No doubt, the kill capability of modern military has grown tremendously in recent years due to the advent of latest technologies, yet it is proving to be a hide and seek game since the enemy is also going to put a cocktail of modern technologies with superior war strategy to avoid detection.
Compared to the Cold War Era today’s battlefield has gone from an enemy that was easy to find but hard to kill to an enemy that is hard to find but easy to kill.
Indeed, training consists of an inherent part of better strategy and evolving tactic but due to rising cost most militaries are opting to go for simulated conditions than a real time war exercise or engagement in a true war theatre.
Indeed, spiraling costs and ever increasing technological advances have given aircraft training technology new importance. However, the simulators are the future of warfare as militaries are finding it hard to sustain budget allocations.
With technology incorporated aboard next generation military aircraft increasing to unprecedented levels, it has become almost imperative that pilots are well versed in the layout and workings of an aircraft before even venturing inside the cockpit.
Coupled with the spiraling cost of individual aircraft, simulation technology capable of providing trainee pilots with an ample flight education has taken on a new importance.
Advancements in projection technology and visual systems have led to the development of ‘fully immersive’ training environments, whereas the use of actual components seen onboard next generation aircraft are providing trainee pilots with the kind of familiarity necessary for a seamless integration into their designated aircraft.
Simusphere HD-9 technology, incorporated by L-3, comprises HD databases, image generation systems, physics-based technology and visual system displays in order to create highly realistic training environments for trainee pilots to operate in.
The technology is used to create a 360 degree high definition display system, something which L-3 dubbed as ‘fully immersive’, which adds increased realism to flight training.
The simulators, which are delivered in Block 40/42 and 50/52 configurations, can support the development of pilots in advanced pilot mission training, tactics validation and mission rehearsal.
Simulators using L-3’s Simusphere technology are installed across US facilities in order to train pilots for F-16 missions in the US, Europe and Pacific regions.
Whereas the F-16 fighters have been a staple of the US Air Force since their introduction in 1978, Air Forces are progressively looking further forward in order to fulfill their mission requirements in terms of pilot training. In order to complete this, a new raft of flight simulators for fifth generation aircraft is currently in production.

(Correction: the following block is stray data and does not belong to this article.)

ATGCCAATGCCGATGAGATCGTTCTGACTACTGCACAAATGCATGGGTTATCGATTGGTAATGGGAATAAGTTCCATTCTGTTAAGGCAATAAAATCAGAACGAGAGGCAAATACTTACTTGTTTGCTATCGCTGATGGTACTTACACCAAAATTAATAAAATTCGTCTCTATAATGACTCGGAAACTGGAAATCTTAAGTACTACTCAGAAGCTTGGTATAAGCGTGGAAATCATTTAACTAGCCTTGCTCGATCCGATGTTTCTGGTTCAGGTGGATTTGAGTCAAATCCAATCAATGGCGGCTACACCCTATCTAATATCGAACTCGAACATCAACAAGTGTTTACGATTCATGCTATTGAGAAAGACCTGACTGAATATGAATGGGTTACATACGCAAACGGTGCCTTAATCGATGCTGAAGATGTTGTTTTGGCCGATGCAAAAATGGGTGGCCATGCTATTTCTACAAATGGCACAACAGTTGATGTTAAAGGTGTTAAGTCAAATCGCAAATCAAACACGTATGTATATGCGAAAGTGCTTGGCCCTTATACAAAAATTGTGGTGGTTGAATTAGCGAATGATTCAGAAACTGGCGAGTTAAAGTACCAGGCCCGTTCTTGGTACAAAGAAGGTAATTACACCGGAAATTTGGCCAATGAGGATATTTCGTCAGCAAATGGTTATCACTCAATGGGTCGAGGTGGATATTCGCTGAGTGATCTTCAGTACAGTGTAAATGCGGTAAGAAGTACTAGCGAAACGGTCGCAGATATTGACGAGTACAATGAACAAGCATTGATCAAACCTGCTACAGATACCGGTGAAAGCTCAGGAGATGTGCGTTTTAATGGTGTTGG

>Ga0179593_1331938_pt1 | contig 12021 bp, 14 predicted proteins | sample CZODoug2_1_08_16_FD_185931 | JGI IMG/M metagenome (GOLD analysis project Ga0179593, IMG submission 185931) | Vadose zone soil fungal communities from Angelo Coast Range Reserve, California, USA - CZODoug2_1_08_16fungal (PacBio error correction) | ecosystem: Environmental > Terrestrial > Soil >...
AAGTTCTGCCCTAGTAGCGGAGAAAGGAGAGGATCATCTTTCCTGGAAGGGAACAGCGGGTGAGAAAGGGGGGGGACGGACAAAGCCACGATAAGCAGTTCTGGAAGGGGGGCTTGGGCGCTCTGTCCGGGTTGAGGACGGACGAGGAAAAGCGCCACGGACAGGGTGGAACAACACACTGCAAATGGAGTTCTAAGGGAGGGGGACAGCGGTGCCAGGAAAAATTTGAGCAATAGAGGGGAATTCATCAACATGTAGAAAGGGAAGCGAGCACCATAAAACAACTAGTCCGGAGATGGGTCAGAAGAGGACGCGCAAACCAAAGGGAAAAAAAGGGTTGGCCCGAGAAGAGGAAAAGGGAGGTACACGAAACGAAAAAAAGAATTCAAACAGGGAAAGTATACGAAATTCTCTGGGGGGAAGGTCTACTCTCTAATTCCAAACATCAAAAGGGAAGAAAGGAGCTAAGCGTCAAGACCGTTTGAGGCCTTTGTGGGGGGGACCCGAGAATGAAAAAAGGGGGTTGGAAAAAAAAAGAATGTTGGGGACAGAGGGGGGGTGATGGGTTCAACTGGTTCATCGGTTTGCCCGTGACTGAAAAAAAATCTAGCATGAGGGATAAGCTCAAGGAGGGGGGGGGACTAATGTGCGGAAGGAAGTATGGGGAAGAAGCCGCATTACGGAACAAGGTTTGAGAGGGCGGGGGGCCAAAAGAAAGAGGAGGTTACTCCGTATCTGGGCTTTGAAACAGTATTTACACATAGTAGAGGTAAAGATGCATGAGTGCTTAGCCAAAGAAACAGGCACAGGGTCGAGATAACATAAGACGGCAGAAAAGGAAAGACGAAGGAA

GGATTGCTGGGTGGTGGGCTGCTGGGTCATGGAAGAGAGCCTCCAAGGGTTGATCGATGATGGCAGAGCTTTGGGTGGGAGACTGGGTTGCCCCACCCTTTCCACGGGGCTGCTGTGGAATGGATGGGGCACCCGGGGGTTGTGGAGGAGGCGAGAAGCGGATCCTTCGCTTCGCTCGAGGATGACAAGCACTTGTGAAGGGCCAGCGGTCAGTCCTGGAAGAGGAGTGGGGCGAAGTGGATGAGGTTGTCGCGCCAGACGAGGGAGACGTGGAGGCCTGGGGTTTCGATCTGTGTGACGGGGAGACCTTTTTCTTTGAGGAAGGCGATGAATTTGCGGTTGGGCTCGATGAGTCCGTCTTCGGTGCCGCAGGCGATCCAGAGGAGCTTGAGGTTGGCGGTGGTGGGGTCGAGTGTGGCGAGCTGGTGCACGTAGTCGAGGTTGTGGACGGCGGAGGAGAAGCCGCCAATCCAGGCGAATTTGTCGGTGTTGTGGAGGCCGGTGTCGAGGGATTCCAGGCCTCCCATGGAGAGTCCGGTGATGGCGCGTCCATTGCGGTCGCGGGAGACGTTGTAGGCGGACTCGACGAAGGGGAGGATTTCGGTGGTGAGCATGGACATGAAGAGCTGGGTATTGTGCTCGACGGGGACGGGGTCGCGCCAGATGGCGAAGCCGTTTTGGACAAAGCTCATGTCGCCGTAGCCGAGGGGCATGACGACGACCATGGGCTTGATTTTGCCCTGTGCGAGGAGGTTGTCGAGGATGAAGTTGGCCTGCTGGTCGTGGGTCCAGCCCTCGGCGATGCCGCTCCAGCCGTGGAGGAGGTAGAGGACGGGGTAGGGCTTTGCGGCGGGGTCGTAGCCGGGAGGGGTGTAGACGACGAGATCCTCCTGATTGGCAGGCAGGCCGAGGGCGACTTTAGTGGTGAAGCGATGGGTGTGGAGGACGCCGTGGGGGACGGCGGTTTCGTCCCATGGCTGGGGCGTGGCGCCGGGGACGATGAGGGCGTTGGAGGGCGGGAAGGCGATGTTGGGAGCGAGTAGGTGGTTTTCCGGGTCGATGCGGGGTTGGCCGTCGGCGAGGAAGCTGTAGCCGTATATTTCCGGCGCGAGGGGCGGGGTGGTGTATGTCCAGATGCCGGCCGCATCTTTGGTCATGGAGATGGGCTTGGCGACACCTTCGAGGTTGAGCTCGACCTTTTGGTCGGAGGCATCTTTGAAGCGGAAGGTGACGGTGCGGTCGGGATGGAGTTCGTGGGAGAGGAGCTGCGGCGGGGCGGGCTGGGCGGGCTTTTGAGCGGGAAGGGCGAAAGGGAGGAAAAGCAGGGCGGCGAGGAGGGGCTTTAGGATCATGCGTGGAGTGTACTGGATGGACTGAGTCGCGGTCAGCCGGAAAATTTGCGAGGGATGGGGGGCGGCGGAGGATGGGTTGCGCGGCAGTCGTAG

With the air forces of the US, UK, Italy, France, Australia, Canada, Netherlands, Norway, Turkey, Israel and Japan building their capabilities around the Lockheed Martin-built F-35, and with a unit cost of between $197m and $236.8m depending on the choice of model, it is worth having a vested interest in ensuring that any pilot stepping into the cockpit has the best possible training available.
Full mission simulator
To achieve this, Lockheed Martin has delivered a complete F-35 Full Mission Simulator (FMS), a complete flight simulator that combines a high-fidelity, 360 degree visual display system with a reconfigurable cockpit in order to produce an entirely realistic reconstruction of the actual F-35 cockpit.
For added realism, the FMS uses actual aircraft software that is to be used aboard in-service F-35s and replicates all F-35 sensors and weapon deployment systems.
Training technology used for the Joint Strike Fighters brings a new capability to the joint services. The smooth surface, high-resolution dome is a dramatic improvement over legacy fighter simulators.
The high visual acuity and utilization of a significant amount of real aircraft parts and source code will allow the military to train a wide variety of mission tasks previously not accomplished in simulators.
The reconfigurable cockpit is a key element of the FMS, allowing the one simulator to replicate the conditions of all three F-35 variations that are currently being produced.
In replicating these conditions, air forces set to take delivery of multiple variants can train pilots in the same simulator, rather than ordering multiple simulators, significantly reducing training expenditure.
While flight simulators for next generation fighter jets may steal the headlines, helicopters are notoriously more difficult to pilot than jets, and there is now a complete training platform available for not just helicopter pilots, but also crew.
A helicopter simulator for the HH-60G Pave Hawk personnel recovery helicopter, has been developed in order to train pilots, gunners and engineers.
The Super 60 simulator is the first such simulator to encompass aerial gunner stations on the simulator platform, allowing gunners to train alongside and experience the exact same flight motions as the flight crew.
The system consists of three domes, three image generations and 19 projectors, with one dome for pilots and two domes for the gunner and onboard flight engineer.
Capable of modeling electronic warfare and defensive systems, the simulator allows crew members to practice alternative combat scenarios, such as combat search and rescue missions, aerial refueling and night vision operations.